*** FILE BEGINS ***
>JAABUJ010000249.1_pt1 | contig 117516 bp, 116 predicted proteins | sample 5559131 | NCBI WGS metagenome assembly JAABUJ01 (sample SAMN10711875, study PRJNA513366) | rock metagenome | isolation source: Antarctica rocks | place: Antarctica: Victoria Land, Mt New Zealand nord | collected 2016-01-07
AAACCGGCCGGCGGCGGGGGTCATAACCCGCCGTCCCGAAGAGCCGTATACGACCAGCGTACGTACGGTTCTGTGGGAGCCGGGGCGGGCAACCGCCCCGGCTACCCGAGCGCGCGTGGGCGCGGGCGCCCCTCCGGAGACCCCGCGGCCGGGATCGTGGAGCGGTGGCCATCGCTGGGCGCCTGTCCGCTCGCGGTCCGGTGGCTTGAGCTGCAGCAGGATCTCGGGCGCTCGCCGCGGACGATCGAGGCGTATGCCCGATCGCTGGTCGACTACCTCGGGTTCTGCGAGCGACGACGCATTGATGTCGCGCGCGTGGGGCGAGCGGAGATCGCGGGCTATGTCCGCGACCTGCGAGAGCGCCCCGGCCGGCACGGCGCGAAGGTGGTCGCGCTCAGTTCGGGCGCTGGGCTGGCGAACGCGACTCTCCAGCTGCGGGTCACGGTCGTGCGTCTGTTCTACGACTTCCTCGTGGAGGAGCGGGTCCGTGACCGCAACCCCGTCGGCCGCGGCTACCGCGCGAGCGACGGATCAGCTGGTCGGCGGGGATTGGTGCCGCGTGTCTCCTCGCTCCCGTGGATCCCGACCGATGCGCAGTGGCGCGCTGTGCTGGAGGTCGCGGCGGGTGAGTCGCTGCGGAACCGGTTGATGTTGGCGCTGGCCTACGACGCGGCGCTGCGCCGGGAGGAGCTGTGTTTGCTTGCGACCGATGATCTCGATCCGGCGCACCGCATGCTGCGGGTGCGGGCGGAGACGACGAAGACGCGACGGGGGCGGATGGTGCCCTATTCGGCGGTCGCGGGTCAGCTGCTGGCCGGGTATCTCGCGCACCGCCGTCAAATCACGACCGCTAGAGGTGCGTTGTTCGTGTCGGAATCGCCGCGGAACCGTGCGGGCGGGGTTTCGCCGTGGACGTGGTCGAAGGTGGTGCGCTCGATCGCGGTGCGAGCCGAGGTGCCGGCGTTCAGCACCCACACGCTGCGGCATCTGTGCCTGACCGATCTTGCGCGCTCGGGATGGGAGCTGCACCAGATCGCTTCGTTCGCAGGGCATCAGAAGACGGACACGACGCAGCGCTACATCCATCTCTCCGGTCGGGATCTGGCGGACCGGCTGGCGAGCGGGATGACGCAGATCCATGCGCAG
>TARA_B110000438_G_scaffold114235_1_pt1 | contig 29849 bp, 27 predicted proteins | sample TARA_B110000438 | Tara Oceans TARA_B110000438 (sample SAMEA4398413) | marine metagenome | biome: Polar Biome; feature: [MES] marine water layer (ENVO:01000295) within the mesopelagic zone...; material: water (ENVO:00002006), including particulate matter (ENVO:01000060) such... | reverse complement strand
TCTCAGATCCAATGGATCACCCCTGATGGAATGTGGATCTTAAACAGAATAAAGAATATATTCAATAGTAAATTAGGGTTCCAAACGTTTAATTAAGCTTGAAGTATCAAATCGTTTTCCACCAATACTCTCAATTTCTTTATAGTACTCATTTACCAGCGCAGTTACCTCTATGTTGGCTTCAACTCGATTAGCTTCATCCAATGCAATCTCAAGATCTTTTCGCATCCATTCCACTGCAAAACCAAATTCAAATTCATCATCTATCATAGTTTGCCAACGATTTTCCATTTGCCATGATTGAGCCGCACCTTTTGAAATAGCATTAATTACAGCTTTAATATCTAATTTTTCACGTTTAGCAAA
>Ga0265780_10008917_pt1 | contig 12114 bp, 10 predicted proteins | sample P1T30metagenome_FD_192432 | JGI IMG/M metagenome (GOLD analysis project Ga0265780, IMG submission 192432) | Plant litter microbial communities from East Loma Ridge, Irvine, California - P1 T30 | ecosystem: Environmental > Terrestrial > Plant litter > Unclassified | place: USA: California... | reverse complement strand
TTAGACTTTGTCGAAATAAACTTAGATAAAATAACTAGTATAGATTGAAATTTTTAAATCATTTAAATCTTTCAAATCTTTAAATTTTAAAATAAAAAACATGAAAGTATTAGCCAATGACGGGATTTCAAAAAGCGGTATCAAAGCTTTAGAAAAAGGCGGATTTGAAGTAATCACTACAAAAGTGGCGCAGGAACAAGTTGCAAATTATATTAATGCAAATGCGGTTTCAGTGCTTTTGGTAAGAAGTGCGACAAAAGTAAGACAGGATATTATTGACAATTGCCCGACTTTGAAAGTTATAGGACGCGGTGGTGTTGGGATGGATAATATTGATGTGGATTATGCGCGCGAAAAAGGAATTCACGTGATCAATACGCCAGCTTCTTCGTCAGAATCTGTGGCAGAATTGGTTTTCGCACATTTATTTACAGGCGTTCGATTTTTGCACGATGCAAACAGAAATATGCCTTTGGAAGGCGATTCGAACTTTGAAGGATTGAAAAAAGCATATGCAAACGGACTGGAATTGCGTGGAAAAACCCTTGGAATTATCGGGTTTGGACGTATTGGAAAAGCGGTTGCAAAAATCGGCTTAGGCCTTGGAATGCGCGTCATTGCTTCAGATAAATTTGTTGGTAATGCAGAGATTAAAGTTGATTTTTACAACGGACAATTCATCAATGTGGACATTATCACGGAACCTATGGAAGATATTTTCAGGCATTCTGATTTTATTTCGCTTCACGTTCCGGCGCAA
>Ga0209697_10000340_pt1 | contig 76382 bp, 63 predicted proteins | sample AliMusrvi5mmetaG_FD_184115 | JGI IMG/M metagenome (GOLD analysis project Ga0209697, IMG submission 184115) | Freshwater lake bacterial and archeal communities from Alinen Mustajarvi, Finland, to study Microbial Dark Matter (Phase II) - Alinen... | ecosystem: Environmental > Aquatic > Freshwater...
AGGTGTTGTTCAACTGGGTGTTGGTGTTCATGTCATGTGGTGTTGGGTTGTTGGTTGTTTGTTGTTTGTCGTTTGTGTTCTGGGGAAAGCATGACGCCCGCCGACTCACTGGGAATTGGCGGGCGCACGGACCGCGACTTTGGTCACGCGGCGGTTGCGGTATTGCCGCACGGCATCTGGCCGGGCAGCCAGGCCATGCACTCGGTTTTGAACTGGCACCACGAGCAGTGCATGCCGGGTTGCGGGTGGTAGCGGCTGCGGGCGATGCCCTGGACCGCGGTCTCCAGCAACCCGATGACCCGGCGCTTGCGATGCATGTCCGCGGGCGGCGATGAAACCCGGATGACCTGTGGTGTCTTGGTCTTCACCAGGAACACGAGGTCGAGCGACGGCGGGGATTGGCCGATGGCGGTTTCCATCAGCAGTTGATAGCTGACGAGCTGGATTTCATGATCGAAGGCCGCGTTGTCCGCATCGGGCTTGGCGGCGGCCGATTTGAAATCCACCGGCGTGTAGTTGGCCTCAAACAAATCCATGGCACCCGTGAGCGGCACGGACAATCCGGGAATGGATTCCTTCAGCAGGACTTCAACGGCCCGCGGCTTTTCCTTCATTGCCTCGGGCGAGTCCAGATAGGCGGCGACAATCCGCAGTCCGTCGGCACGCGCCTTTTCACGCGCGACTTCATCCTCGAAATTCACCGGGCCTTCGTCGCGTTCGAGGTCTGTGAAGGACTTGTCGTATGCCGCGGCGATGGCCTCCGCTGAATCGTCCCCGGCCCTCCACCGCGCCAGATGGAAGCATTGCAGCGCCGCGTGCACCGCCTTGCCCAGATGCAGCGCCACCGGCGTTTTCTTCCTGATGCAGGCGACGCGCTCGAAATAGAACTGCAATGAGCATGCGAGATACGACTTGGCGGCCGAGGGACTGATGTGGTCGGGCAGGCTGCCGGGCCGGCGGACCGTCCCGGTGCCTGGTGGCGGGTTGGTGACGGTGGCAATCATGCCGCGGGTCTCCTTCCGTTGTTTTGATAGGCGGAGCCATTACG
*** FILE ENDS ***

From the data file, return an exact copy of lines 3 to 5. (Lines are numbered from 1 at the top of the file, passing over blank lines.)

>TARA_B110000438_G_scaffold114235_1_pt1 | contig 29849 bp, 27 predicted proteins | sample TARA_B110000438 | Tara Oceans TARA_B110000438 (sample SAMEA4398413) | marine metagenome | biome: Polar Biome; feature: [MES] marine water layer (ENVO:01000295) within the mesopelagic zone...; material: water (ENVO:00002006), including particulate matter (ENVO:01000060) such... | reverse complement strand
TCTCAGATCCAATGGATCACCCCTGATGGAATGTGGATCTTAAACAGAATAAAGAATATATTCAATAGTAAATTAGGGTTCCAAACGTTTAATTAAGCTTGAAGTATCAAATCGTTTTCCACCAATACTCTCAATTTCTTTATAGTACTCATTTACCAGCGCAGTTACCTCTATGTTGGCTTCAACTCGATTAGCTTCATCCAATGCAATCTCAAGATCTTTTCGCATCCATTCCACTGCAAAACCAAATTCAAATTCATCATCTATCATAGTTTGCCAACGATTTTCCATTTGCCATGATTGAGCCGCACCTTTTGAAATAGCATTAATTACAGCTTTAATATCTAATTTTTCACGTTTAGCAAA
>Ga0265780_10008917_pt1 | contig 12114 bp, 10 predicted proteins | sample P1T30metagenome_FD_192432 | JGI IMG/M metagenome (GOLD analysis project Ga0265780, IMG submission 192432) | Plant litter microbial communities from East Loma Ridge, Irvine, California - P1 T30 | ecosystem: Environmental > Terrestrial > Plant litter > Unclassified | place: USA: California... | reverse complement strand